It’s that time of year again. In a state that barely has real seasons, trees actually start to change color, and the temperature drops below 80 — it’s finally October. For students, that means midterms are right around the corner. For parents, it’s time to start thinking about trick or treating. For everyone in between, pumpkin-flavored delicacies emerge to spice up every meal of the day.
But let’s not forget that October also means the start of Relationship Violence Awareness Month (RVAM). Relationship violence – sometimes referred to as intimate partner violence, dating violence, or domestic violence – is the occurrence of interpersonal violence within an intimate relationship or after the relationship has ended.
Some of you might be thinking that you’re already aware of domestic violence or that you already have a fairly good concept of what it is, but I challenge you to think more deeply about it this month. Generally, the dominant narrative is a man beating or otherwise physically hurting his wife. But in reality, relationship violence doesn’t always look the way you think it might.
We often forget that those who experience psychological or emotional abuse, sexual assault, and financial abuse all relationships — not just marriages and heterosexual relationships — are victims of domestic violence as well.
Relationship violence is based in one partner’s desire to exercise control over another partner, and that control can be realized using a variety of tactics of manipulation and abuse. These tactics often involve isolating the victim from their family and friends, working to lower their self-esteem, and coercing them to do things they don’t want to do.
March 28, 2016
, Natalie Ziemba
, sexual assault
, sexual violence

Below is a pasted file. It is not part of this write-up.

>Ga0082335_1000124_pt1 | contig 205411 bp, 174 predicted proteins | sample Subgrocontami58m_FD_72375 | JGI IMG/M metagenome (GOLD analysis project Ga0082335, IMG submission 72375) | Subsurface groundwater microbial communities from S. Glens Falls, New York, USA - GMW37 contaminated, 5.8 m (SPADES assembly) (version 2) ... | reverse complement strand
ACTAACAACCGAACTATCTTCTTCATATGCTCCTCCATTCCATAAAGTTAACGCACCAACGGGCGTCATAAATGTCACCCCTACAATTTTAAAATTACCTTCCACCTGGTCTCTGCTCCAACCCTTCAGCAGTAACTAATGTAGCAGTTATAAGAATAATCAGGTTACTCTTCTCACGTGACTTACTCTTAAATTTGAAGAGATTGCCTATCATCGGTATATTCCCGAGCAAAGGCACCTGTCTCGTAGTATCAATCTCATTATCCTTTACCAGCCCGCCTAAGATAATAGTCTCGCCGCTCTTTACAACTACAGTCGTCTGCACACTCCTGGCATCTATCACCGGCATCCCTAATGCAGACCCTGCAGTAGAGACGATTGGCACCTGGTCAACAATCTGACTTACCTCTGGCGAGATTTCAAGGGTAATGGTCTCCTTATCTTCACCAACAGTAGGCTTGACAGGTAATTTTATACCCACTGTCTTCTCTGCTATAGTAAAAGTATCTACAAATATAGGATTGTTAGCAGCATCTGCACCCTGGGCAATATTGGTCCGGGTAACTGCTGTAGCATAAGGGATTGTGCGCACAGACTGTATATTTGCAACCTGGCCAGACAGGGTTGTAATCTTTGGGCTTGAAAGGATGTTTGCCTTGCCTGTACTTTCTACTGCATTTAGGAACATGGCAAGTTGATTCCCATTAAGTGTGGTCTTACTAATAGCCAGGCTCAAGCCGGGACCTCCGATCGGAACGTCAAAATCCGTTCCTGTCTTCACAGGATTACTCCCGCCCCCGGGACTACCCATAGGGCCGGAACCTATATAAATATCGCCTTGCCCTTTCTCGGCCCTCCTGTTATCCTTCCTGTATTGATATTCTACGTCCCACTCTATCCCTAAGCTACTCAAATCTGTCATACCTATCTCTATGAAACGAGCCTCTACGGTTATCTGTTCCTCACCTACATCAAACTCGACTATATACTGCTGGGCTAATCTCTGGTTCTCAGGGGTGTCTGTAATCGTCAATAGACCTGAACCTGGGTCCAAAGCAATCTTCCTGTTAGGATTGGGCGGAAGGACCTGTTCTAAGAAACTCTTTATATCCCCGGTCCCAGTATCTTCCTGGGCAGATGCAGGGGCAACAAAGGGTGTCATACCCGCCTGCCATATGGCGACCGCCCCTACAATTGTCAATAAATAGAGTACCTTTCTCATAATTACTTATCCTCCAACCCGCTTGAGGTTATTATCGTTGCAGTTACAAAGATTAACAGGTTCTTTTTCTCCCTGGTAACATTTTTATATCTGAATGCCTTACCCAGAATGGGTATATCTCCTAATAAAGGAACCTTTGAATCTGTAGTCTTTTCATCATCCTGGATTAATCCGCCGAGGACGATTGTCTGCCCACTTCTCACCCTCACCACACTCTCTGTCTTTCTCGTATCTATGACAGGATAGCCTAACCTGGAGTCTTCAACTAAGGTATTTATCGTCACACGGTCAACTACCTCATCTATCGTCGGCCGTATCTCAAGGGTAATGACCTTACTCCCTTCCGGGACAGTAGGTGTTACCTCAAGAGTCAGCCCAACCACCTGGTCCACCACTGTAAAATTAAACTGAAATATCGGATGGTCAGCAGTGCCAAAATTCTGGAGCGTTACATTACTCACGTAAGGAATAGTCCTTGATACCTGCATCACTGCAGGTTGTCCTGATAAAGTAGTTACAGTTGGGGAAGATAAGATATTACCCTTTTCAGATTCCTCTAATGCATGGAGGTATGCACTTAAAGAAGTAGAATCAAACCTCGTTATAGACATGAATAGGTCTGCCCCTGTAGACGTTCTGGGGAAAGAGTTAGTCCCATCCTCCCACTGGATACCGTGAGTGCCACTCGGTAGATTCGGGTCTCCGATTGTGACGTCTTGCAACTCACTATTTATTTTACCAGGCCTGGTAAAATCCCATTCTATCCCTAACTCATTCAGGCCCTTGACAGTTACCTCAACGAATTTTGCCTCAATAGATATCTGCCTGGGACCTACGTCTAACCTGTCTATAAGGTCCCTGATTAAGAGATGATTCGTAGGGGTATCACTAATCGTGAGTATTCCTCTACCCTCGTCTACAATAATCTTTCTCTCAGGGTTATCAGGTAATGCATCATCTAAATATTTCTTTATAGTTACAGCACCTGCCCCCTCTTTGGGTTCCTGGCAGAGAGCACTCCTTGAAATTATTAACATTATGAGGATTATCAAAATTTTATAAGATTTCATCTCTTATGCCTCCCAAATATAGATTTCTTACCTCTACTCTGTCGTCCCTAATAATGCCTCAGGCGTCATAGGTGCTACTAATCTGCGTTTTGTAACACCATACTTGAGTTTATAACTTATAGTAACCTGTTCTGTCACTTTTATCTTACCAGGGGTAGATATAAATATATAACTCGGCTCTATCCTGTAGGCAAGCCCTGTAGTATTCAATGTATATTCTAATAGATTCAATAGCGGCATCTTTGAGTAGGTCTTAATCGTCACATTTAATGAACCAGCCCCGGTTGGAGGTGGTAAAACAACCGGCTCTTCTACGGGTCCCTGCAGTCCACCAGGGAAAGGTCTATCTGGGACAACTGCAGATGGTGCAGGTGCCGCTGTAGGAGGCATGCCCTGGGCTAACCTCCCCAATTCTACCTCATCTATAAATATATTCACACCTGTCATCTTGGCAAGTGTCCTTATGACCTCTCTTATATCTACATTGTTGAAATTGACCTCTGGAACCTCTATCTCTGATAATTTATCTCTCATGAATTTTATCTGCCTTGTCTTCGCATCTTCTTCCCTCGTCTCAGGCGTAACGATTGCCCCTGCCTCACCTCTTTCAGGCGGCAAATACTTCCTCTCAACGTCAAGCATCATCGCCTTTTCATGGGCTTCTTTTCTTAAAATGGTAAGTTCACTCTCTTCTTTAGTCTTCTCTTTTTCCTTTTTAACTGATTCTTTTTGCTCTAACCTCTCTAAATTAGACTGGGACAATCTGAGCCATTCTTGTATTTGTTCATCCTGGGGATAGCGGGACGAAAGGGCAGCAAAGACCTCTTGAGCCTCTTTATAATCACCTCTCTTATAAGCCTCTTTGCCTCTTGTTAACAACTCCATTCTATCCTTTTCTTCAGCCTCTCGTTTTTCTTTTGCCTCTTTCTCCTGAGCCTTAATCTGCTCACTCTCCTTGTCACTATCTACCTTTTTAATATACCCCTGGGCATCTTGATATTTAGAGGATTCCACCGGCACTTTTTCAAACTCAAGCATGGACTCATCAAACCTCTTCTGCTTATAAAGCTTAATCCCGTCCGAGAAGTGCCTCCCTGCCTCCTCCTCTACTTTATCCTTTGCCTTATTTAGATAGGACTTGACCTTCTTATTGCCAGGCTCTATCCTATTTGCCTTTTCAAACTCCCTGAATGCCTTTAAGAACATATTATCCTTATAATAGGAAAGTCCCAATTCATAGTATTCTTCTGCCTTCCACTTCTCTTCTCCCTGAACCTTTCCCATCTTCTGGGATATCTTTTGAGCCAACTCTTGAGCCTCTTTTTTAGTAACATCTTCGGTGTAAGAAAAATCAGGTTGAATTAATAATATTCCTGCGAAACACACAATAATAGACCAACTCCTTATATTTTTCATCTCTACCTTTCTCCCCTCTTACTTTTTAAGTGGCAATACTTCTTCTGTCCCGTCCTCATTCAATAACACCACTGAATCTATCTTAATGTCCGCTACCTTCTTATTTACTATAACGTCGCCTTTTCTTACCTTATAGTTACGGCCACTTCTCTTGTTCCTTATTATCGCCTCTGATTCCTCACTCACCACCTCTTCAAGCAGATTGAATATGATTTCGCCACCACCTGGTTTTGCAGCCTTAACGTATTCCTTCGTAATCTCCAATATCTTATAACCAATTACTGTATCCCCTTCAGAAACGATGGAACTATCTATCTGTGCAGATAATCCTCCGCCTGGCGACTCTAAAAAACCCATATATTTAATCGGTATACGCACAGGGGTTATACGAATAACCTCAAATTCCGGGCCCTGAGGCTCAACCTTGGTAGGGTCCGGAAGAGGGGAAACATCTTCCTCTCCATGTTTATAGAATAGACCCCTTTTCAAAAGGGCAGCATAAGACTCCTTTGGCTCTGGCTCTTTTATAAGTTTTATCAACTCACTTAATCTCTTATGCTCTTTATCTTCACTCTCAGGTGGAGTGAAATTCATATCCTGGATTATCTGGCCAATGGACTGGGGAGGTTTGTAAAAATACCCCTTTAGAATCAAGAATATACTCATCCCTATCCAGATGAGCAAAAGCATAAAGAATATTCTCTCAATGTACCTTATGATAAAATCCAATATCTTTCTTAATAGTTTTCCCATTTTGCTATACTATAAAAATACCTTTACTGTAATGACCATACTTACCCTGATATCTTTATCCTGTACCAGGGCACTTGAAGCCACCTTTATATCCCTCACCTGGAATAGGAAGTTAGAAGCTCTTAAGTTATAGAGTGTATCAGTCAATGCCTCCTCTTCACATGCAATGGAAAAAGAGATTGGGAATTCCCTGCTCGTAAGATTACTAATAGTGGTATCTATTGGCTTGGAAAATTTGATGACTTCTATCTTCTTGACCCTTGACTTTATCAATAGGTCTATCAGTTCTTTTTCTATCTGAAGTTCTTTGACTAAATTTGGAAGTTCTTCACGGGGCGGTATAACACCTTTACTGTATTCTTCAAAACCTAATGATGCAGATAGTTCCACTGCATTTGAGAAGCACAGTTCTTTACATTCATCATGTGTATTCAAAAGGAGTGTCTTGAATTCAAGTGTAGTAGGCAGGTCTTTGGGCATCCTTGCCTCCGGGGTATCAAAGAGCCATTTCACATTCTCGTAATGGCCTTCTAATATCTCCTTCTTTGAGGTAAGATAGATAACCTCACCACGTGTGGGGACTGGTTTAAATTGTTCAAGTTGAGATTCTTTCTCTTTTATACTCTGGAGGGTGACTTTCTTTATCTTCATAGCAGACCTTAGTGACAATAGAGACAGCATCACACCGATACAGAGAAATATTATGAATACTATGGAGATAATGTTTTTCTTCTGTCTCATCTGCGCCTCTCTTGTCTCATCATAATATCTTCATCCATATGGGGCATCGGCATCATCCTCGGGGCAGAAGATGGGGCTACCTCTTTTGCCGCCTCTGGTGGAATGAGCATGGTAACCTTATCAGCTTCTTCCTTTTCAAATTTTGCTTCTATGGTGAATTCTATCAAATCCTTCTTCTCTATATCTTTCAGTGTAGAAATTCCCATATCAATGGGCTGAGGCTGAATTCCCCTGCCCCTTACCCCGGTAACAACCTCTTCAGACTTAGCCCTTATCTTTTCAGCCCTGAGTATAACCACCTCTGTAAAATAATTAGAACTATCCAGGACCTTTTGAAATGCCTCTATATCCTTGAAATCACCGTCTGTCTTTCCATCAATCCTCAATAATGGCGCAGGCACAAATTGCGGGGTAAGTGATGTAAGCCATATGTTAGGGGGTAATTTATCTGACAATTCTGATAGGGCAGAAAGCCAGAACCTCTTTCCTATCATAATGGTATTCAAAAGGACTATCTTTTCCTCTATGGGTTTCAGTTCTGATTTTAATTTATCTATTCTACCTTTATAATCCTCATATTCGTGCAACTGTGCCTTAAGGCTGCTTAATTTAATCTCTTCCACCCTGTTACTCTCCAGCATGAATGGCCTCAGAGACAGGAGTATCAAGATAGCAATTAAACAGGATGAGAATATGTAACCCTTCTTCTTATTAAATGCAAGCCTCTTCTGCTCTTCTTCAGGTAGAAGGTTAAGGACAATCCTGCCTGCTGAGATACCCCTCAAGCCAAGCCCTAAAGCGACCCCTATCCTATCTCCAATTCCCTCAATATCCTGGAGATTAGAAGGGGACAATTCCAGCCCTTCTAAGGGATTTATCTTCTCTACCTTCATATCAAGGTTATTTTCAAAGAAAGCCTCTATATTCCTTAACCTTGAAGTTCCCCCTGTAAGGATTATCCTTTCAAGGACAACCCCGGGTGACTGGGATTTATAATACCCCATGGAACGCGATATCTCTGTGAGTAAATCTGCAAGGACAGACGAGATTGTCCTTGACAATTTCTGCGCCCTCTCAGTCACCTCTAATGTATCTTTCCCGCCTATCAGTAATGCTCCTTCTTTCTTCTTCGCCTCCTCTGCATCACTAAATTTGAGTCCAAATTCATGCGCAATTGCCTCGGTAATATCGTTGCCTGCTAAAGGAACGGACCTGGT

At the Orange County Rape Crisis Center (OCRCC), we spend a lot of time talking about sexual violence because it’s our job! For others, these conversations may not come so easily. Sexual violence is an uncomfortable and deeply personal topic, and talking about your experience can feel invasive. For many people, though, talking about their experience is exactly what is needed to move forward in the healing process. The Center offers a 24-Hour Help Line (also called a crisis line or hotline) to provide an anonymous, confidential space for these conversations. Here are 7 questions that might help you in deciding whether to call the help line for support.
1. I’m not sure if I this is the right place to talk about my situation. Should I call the help line?
If you have any concerns about unwanted sexual attention or experiences, absolutely call the help line. Even if you aren’t sure if what happened to you would be considered “sexual violence” — call us. If we’re not the best resource for what you are personally experiencing, we can help point you in the right direction. Sexual violence can be hard to talk about and nobody should have to sit alone in an uncertain situation. People can call our help line anytime, immediately after experiencing trauma or even years later. We provide support and resources for survivors, their loved ones, and professionals who support them.
2. I don’t know who I’m talking to. Who is on the other end of the line?
The folks who answer our help line are known as Companions. They have had extensive training on sexual assault, crisis counseling, and community resources so that they can provide a safe space to listen compassionately and confidentially to your concerns and to offer referrals for further assistance.
3. I don’t know what to expect. What happens when I call the help line number? Read more
While growing up in a rape culture, women are constantly told to follow the “rules” to ensure their safety. This list dictates what women should wear (nothing too short), what they consume (no drinks you didn’t prepare yourself), and even how they commute (never alone, never at night, and never in a “bad part of town”). Not only do these rules perpetuate a series of rape myths, they also result in victim-blaming.
Victim-blaming is a pervasive part of the trauma many survivors experience. Too often when survivors disclose, they are met with a checklist of questions, all centered on their actions instead of the perpetrator’s. Rather than focusing on the inappropriate and illegal conduct of the perpetrator, many will blame the victim for not adhering to the prescribed list of rules. The notion that any “disobedience” of the guidelines could result in or justify sexual assault is not only incorrect but it also discourages survivors from coming forward about their experience.